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Adige says the citizens and police in the southern states are more informed and duty-bound now as compared to ten years ago. “Five to ten years ago if someone went to register a case, we would have seen that the cops would have continuously compromised, counselled, somehow they got it into their heads that it is their job to compromise and counsel and settle the matter. Today there is no question of settling.”

Brinda Adige, who is actively involved in organising police training, notes that there has been a notable shift, with the police displaying increased proactivity in the registration of cases.

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“We’ve been going around to police stations, we do a lot of training, we do interactions, we have group discussions where we ask victim survivors to come and talk and say what’s important. Almost 80 per cent of these victim survivors said, the fact that they’ve registered a case that itself is a big help. So that kind of confidence which the state has given, the fact that the state agencies have been able to do this is great. The NCRB now probably should modify its manner of inference because for us we are very happy that the police are registering the case.”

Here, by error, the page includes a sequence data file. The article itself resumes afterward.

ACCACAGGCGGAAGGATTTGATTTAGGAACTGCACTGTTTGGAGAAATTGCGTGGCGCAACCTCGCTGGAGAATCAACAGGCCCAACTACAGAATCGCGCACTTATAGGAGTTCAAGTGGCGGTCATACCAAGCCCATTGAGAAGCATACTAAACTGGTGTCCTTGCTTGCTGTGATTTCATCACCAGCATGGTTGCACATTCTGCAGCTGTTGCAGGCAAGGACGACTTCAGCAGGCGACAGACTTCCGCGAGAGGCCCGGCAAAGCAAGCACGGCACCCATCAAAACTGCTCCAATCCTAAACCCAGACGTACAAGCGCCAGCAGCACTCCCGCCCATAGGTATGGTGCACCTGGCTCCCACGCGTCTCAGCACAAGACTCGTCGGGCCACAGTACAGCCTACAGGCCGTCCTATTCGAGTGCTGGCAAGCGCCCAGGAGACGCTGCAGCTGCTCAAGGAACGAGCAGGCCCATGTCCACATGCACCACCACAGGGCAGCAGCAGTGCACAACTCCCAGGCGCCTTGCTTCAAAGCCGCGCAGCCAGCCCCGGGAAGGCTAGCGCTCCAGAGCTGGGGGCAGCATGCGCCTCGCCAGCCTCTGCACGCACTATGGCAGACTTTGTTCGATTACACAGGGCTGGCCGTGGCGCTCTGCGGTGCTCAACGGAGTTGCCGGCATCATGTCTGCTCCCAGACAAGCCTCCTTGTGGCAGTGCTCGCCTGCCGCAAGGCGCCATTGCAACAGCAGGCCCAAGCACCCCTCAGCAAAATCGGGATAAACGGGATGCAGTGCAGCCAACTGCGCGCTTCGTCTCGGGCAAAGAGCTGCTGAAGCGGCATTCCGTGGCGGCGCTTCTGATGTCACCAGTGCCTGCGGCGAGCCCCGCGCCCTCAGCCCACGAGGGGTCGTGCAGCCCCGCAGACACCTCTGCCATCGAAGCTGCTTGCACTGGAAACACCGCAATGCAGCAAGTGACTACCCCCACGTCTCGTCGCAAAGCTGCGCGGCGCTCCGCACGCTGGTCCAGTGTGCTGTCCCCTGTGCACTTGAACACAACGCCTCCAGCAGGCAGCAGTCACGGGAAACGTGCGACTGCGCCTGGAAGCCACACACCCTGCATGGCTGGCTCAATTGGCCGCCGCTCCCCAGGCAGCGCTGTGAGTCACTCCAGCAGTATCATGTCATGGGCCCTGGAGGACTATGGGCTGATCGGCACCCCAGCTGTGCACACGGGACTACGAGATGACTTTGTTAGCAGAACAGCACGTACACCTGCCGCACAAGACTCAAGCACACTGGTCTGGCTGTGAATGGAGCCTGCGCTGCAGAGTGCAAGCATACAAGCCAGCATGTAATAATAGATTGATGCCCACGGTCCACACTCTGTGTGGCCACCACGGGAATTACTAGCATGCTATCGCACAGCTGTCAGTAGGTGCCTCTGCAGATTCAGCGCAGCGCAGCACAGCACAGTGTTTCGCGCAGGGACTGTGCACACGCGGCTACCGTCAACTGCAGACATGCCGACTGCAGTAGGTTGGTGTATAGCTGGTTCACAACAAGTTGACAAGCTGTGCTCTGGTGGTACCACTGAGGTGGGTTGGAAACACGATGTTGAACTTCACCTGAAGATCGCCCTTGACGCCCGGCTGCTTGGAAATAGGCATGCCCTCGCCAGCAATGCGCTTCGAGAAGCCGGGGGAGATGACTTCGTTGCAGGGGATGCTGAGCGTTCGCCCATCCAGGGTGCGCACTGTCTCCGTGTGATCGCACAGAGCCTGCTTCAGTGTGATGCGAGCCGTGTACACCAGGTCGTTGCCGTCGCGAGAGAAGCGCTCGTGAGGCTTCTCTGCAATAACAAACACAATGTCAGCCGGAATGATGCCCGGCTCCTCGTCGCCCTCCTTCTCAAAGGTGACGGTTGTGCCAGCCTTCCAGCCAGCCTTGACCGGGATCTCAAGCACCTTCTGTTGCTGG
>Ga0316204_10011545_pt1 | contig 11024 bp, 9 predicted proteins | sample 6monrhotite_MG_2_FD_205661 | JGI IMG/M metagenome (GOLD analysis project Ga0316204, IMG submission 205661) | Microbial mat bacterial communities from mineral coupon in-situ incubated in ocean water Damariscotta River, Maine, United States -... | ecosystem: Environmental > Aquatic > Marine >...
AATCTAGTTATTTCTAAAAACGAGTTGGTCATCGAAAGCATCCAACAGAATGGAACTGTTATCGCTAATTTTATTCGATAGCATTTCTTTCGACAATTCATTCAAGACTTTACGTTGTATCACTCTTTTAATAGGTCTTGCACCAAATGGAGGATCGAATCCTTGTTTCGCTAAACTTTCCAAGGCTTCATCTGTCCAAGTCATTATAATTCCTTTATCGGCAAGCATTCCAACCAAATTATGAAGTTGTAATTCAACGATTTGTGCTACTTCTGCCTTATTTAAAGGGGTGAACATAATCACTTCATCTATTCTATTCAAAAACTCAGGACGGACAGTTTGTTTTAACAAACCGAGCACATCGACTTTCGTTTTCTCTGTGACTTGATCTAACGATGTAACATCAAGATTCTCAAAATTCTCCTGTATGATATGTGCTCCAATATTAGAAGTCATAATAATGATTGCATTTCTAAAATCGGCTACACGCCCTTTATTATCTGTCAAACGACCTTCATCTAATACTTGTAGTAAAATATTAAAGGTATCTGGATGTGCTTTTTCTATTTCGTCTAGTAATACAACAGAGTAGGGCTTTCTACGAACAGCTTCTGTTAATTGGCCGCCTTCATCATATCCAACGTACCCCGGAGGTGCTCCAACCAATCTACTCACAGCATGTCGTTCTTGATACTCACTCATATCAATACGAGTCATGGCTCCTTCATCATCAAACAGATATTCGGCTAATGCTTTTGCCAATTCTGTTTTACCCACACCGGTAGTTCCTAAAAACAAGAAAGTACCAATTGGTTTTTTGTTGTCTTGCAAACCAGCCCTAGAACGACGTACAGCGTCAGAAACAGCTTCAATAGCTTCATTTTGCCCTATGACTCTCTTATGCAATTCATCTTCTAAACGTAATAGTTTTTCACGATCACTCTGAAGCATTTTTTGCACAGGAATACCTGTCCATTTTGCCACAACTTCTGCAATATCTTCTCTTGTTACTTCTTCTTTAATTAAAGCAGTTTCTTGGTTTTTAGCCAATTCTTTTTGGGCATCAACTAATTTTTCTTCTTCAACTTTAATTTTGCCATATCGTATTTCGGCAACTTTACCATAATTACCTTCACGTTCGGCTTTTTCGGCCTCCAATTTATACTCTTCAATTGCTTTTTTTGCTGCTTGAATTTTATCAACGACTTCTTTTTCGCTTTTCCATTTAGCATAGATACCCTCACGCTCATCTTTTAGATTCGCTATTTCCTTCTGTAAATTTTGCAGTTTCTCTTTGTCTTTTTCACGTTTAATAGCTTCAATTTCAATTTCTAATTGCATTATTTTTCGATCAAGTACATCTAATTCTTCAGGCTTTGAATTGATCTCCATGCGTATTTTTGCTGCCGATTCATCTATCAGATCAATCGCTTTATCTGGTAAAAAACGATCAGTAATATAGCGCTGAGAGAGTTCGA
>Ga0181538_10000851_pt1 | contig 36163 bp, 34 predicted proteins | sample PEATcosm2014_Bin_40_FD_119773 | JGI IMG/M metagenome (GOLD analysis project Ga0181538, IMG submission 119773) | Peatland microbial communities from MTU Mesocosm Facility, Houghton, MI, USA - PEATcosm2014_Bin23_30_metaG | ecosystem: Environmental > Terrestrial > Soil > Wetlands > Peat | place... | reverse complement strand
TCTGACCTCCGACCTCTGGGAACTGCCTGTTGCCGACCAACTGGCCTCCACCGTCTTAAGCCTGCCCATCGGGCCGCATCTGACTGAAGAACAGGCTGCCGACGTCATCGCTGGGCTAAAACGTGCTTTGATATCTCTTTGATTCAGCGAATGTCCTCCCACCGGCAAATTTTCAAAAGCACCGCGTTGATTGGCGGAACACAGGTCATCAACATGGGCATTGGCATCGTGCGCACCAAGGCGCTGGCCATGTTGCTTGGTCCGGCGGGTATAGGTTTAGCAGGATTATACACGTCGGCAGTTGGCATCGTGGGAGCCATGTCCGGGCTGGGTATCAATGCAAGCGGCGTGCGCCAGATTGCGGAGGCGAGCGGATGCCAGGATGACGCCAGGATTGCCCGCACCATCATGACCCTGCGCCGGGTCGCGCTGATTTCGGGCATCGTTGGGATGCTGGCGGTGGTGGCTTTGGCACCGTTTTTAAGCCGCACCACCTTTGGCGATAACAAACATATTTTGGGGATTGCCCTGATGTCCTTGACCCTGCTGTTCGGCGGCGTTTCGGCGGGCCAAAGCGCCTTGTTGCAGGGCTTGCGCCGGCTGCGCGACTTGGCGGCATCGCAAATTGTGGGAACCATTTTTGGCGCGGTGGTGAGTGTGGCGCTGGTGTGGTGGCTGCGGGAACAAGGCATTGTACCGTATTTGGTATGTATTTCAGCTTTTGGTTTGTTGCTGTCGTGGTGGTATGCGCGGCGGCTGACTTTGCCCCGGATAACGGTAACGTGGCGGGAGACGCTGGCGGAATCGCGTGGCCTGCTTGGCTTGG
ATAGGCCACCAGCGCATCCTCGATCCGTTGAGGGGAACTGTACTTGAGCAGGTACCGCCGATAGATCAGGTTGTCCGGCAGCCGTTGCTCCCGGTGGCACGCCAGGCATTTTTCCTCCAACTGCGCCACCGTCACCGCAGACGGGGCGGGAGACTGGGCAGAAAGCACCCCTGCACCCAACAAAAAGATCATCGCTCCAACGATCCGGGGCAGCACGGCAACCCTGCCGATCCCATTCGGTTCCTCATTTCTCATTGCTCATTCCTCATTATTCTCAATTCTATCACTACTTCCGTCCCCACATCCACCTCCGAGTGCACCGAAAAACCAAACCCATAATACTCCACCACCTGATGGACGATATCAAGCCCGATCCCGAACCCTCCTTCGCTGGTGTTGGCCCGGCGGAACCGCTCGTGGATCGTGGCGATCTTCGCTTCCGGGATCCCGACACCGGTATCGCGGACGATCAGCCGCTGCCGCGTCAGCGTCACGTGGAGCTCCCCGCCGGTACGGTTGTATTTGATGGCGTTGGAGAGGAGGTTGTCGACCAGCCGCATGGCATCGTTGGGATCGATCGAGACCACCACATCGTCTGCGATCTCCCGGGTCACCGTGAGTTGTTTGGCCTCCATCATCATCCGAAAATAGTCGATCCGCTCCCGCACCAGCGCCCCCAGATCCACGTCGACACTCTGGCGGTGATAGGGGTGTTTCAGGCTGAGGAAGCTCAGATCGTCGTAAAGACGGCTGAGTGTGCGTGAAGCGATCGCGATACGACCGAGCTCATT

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Talking about crime against women, Brinda Adige said, “Earlier in cases of cruelties against women which falls under 498A, the police used to refused to file saying that under 498A they would have to arrest the accused immediately. They said they’d be breaking the family and that it was not right and fair to break the family.”

The situation has now changed, she said.

In the NCRB report’s findings, reported cases of crime against women saw a significant jump in Andhra Pradesh, with the crime rate going from 67.2 to 96.2 per lakh population. Kerala went from 73.3 to 82.0 and Telangana from 111.2 to 117. 

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While in the northern states, where Rajasthan did report an increase from 105.4 to 115.1, the crime rate in Jharkhand and Haryana decreased. UP recorded a crime rate of 58.6 per lakh population while Bihar was at 33.5.